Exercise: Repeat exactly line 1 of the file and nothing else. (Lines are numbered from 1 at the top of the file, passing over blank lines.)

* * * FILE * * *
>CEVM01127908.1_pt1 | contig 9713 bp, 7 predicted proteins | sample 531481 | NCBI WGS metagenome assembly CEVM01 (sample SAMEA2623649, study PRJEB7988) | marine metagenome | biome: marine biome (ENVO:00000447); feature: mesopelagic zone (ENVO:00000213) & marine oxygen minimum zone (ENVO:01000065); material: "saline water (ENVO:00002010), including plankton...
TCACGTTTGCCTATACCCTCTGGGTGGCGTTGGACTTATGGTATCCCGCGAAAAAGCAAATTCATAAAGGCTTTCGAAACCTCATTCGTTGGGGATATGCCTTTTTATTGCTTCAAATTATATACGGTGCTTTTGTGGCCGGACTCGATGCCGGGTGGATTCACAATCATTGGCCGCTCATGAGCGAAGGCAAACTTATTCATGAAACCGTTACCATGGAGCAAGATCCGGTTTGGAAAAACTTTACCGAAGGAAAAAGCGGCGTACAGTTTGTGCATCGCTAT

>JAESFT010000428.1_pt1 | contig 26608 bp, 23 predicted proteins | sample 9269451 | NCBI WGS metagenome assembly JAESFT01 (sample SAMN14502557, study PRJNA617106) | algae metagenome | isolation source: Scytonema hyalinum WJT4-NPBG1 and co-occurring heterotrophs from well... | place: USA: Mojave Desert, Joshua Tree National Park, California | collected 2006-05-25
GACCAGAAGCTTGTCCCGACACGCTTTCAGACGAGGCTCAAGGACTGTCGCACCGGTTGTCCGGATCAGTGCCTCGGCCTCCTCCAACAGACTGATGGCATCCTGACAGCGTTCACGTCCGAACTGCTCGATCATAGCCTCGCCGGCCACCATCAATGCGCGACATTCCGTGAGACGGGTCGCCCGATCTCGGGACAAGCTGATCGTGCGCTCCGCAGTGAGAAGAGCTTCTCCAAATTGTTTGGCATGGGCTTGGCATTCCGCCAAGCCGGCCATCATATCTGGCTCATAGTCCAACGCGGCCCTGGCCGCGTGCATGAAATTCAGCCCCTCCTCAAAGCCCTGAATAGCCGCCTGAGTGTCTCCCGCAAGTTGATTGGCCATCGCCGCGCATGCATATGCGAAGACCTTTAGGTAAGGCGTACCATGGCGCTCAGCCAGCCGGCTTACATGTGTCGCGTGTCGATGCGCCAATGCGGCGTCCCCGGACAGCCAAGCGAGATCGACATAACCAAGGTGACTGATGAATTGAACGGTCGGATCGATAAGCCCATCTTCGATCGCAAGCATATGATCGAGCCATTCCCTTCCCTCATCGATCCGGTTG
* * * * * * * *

>CEVM01127908.1_pt1 | contig 9713 bp, 7 predicted proteins | sample 531481 | NCBI WGS metagenome assembly CEVM01 (sample SAMEA2623649, study PRJEB7988) | marine metagenome | biome: marine biome (ENVO:00000447); feature: mesopelagic zone (ENVO:00000213) & marine oxygen minimum zone (ENVO:01000065); material: "saline water (ENVO:00002010), including plankton...